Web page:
Wedbush Securities Inc. has to pay one of its former brokers nearly $4.3 million in lost income and attorneys’ fees after an arbitration panel ruled Wednesday that the broker lost clients due to the California firm’s misrepresentation of certain mortgage-backed securities.
Ex-Wedbush broker Michael Farah won a lengthy battle on Wednesday against his former employer over risky collateralized mortgage obligations, which the firm allegedly touted as safe investments and encouraged him to sell but eventually tanked, according to arbitration filings.
A Financial Industry Regulatory Authority arbitration panel ordered Wedbush to cover the costs of Farah’s lost income as a result of the failed CMOs, as well as attorneys’ fee racked up during the various arbitration proceedings launched by clients over alleged misrepresentations of the securities.
An attorney for Farah, Philip Aidikoff, said the scope of the victory was unusual, but not surprising.
“It is unusual, but the facts in the case were very compelling,” he told Law360 on Thursday. “The panel listened to the evidence that the firm had engaged in bad behavior.”
Wedbush has denied the claims and voiced disappointment at Wednesday’s decision.
“We wholeheartedly disagree with the ruling and are currently reviewing our options,” Wesley Long, executive vice president and head of private client services at Wedbush, said in a statement.
Trouble began in 2001, when Wedbush’s bond desk started pushing CMOs as safe, bank-qualified investments, Aidikoff said. Following his employer’s advice, Farah started selling the securities, repeating the firm’s blessing to clients.
But in 2003, Farah started to see a significant drops in prices — a phenomena counter to the low volatility espoused by the firm, Aidikoff said. The broker started losing clients, and in September 2004, clients started filing actions against the firm. Farah resigned in February 2005, believing the firm would attempt to blame him for its misrepresentations, Aidikoff said.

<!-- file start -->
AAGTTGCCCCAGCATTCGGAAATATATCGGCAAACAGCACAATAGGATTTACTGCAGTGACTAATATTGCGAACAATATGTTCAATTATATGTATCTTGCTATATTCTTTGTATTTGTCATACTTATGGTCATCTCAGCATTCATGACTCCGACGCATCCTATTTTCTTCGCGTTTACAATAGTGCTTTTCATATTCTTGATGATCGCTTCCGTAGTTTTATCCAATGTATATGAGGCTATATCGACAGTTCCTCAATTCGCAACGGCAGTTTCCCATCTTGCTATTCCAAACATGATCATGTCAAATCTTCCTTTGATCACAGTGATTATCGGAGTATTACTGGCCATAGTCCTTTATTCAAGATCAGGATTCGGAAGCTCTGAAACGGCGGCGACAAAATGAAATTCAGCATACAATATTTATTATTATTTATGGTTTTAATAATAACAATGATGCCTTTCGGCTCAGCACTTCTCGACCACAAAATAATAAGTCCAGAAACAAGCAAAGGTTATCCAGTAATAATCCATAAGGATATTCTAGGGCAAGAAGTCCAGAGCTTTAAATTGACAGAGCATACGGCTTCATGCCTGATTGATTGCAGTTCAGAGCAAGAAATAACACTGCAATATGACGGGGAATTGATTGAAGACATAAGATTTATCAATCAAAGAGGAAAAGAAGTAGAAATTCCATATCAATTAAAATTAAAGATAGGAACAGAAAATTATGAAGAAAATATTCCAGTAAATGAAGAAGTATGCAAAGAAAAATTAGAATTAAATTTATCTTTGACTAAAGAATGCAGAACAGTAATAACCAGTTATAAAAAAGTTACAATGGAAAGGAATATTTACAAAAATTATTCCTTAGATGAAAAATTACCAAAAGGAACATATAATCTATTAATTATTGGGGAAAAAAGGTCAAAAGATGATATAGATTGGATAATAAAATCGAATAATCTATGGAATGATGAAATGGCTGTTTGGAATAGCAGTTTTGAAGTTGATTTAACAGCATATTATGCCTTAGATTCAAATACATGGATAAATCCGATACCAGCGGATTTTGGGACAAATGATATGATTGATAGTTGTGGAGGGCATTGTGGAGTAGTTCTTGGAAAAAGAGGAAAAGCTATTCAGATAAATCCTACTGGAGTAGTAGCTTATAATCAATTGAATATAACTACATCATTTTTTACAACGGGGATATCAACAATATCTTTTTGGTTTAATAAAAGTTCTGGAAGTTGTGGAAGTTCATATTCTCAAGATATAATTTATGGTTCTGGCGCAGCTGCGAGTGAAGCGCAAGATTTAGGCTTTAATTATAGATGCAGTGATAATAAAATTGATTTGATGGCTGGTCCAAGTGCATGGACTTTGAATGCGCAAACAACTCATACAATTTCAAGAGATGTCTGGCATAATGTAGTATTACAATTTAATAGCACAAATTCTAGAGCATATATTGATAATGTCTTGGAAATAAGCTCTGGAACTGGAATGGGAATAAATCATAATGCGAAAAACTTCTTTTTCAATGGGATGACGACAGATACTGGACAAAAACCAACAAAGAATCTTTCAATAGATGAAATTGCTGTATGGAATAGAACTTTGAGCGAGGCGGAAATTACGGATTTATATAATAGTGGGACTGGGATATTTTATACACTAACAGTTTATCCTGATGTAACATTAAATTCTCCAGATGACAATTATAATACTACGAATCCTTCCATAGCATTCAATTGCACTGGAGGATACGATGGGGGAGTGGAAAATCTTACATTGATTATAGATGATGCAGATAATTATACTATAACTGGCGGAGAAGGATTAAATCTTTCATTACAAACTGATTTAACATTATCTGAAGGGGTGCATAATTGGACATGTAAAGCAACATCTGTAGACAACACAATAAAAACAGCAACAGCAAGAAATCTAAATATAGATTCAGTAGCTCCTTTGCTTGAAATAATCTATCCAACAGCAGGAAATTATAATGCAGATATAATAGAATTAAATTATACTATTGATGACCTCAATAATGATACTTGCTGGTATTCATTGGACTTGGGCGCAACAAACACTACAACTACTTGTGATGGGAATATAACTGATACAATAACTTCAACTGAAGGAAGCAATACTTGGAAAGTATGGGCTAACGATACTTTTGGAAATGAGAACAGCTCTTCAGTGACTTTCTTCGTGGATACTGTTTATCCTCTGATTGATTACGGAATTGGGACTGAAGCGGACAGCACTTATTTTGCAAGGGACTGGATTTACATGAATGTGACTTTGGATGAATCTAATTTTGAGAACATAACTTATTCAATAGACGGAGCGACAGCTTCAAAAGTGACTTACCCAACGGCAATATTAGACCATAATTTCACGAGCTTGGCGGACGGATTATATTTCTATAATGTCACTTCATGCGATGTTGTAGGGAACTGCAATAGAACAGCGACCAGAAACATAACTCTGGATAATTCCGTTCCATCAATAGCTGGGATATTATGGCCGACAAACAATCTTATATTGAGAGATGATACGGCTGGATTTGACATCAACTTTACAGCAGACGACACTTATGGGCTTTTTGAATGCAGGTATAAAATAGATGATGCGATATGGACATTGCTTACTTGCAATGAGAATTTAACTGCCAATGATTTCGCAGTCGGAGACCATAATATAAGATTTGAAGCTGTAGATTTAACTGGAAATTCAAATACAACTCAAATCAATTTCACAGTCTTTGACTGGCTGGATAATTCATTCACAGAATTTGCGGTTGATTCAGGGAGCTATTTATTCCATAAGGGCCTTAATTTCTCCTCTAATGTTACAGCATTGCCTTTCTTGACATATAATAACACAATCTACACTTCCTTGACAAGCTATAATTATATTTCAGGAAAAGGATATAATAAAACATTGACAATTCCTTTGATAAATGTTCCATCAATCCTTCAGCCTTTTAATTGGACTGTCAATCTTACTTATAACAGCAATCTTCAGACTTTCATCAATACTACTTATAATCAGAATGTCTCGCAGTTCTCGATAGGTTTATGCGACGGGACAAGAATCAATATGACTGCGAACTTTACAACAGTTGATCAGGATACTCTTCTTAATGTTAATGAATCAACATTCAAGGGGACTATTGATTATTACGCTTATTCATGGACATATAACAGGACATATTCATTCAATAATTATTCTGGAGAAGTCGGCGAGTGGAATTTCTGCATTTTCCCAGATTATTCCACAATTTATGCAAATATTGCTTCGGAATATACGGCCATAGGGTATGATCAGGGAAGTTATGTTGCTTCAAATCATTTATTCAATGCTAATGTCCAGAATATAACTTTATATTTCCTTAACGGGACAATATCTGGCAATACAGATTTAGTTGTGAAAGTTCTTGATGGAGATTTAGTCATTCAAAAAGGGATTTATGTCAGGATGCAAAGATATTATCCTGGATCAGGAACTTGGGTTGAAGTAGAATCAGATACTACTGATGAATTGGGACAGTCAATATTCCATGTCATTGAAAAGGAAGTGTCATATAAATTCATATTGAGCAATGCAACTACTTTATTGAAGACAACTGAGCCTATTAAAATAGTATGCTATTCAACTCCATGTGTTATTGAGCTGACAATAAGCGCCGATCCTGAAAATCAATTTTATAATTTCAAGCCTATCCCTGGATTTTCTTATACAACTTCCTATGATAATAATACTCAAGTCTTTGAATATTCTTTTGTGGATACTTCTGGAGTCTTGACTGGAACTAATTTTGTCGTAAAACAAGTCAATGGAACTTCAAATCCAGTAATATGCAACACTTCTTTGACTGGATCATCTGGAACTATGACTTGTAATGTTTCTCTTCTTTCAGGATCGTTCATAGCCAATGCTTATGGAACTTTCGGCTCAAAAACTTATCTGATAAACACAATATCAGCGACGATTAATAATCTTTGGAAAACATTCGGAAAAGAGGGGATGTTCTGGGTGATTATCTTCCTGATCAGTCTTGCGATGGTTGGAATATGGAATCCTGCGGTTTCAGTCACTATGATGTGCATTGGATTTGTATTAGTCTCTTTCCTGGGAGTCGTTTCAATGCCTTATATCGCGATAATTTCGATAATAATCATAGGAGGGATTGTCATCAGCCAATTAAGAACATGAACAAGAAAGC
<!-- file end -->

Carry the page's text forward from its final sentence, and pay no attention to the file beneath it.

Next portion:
Farah was involved in several client-led arbitrations but was never held liable for the soured CMOs, Aidikoff said. Farah now has his own advisory firm in Newport Beach.
In May 2005, Farah filed claims with FINRA alleging Wedbush made misrepresentations and omitted material facts in connection with the investments that he recommended to his clients, which ultimately caused him to lose clients and annual income, according to FINRA filings. The firm fired back with counterclaims, including interference with contractual relations and intentional misrepresentation.
The panel on Wednesday denied all of the firm’s counterclaims and awarded Farah in full, according to the award filing. Farah will receive $1.3 million in lost income, $1.4 million in punitive damages, more than $1.2 million in attorneys’ fees for this case, and the client-led proceedings and additional fees.
Farah is represented by Philip Aidikoff of Aidikoff, Uhl & Bakhtiari and David Harrison.
Wedbush is represented by Charles LaChaussee and John Erikson of Wedbush Securities.
The case is Michael Farah v. Wedbush Securities Inc., case number 12-02469.